Last night, I attended the Upper Canada College Founder's Day Dinner. The keynote speaker was successful entrepreneur Reza Satchu, who is also the co-founder of The Next 36 (www.thenext36.ca). The Next 36 is a non-profit charity with a mission of "turning the country’s top students into Canada’s high impact entrepreneurs and nation-building business leaders."
Reza had some interesting observations (many of which were also discussed in a 2012 Profit Guide interview) including:
- The difference between the Canadian and US workforce is that we don't have nor encourage enough extraordinarily successful entrepreneurs which he terms the "right tail" problem. These entrepreneurs not only generate significant numbers of jobs and GDP growth, but also serve as role models and mentors to sustain this community.
- Potential entrepreneurs, especially students, need to be exposed to successful entrepreneurs so they can learn, and build expectations of similar successes.
- His definition of an entrepreneur is someone who undertakes “the relentless pursuit of opportunity without regard to resources currently controlled.” "It basically means you’re willing to make stuff happen—you won’t let what you want to build tomorrow be constrained by what you have today."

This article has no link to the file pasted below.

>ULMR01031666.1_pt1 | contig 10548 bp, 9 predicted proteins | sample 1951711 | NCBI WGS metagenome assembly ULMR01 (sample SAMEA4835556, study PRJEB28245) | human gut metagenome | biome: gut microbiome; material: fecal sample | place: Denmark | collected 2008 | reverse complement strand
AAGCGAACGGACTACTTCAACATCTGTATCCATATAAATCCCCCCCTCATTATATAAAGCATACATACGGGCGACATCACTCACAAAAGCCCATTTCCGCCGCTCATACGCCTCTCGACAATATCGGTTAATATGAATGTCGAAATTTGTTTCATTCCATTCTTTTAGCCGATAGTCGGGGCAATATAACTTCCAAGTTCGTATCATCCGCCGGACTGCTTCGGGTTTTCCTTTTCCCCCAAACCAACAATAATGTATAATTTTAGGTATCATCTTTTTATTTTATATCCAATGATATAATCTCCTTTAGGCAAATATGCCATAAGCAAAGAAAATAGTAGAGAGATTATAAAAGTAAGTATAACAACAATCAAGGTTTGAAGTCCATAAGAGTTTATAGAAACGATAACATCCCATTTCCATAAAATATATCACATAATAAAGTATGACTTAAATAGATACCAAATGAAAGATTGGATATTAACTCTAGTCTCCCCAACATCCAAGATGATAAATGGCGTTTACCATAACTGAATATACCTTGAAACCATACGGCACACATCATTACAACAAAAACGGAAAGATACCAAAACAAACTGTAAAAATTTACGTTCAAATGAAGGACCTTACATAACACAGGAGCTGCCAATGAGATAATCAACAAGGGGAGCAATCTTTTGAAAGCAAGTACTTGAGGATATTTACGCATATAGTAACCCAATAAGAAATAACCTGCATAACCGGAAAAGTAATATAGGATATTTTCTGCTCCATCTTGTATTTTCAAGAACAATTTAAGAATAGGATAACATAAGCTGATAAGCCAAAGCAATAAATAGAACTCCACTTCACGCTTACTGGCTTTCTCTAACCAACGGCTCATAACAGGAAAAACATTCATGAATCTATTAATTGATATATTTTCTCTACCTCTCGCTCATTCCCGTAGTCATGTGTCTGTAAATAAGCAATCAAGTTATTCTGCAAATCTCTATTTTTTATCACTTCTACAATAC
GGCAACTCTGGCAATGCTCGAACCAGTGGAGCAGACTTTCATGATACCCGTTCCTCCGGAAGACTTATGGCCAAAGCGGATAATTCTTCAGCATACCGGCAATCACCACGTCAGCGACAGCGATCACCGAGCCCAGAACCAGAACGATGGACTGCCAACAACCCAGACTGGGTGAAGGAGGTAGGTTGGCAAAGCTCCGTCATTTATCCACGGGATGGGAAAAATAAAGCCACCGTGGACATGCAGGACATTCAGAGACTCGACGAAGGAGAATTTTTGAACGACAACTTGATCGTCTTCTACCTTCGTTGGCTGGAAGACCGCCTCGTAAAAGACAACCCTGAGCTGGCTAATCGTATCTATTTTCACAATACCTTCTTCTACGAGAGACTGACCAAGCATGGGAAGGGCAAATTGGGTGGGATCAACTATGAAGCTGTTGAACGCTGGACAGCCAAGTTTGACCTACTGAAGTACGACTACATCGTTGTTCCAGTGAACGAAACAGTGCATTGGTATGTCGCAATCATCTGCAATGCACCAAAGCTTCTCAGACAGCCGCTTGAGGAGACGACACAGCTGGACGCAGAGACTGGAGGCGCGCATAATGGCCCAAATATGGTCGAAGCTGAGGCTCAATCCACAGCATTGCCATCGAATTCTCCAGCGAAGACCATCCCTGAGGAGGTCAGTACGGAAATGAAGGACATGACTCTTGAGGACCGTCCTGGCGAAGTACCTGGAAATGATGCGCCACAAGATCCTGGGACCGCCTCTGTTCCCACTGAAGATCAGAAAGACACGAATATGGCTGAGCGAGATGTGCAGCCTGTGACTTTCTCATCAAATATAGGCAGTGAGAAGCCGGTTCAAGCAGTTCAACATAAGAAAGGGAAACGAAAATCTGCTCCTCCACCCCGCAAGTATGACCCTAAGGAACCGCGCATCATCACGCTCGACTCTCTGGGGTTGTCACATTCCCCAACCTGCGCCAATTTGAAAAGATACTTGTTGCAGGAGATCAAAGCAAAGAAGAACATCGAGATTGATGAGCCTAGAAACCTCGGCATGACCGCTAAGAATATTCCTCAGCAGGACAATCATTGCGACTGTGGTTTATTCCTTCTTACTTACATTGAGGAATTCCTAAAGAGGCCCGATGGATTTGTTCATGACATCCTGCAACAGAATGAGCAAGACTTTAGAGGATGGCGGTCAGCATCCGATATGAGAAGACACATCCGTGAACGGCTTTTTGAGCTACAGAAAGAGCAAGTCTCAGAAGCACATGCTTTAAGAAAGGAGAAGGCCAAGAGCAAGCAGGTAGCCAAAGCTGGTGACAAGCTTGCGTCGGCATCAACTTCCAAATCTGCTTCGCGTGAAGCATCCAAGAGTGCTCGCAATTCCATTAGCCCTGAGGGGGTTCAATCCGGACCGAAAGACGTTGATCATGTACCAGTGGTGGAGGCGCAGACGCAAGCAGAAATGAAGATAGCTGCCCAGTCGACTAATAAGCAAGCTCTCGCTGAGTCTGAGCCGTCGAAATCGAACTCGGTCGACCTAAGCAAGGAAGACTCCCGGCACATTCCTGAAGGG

- Canadians in general, he believes, have a fear of failure (which presumably includes the associated difficulty of recovering from such setbacks to reestablish your career). This, in turn, drives the desire for perfect information (to minimize risk) before proceeding; something that is obviously impossible and self-defeating for entrepreneurship.
- Reza also believes that schools at all levels need to teach and encourage more students to study STEM subjects (science, technology, engineering and mathematics), as well as business and entrepreneurship. He also encourages successful Canadians to support these activities through mentoring and investing, which is the mission of The Next 36.
I share his concern about the need to foster entrepreneurship and innovation to ensure Canada's future prosperity. Having taught STEM subjects, business courses and entrepreneurship at the high school, college and university levels, I also agree that these courses need to be offered, promoted and enrolment encouraged. Relating core STEM material, especially mathematics, to real world issues and opportunities as opposed to just providing drills with no context, goes a long way to making it more appealing. Also, a heavy school focus on testing and marking for the purpose of grading as opposed to self-assessment and learning, encourages cramming and memorization while discouraging risk-taking and the true understanding that comes with setbacks (which some term - incorrectly - as failure). Here's hoping Reza and the rest of us can get the Canadian innovation engine into a higher gear!
© Duncan Jones Hexagon-Innovating.com (2015)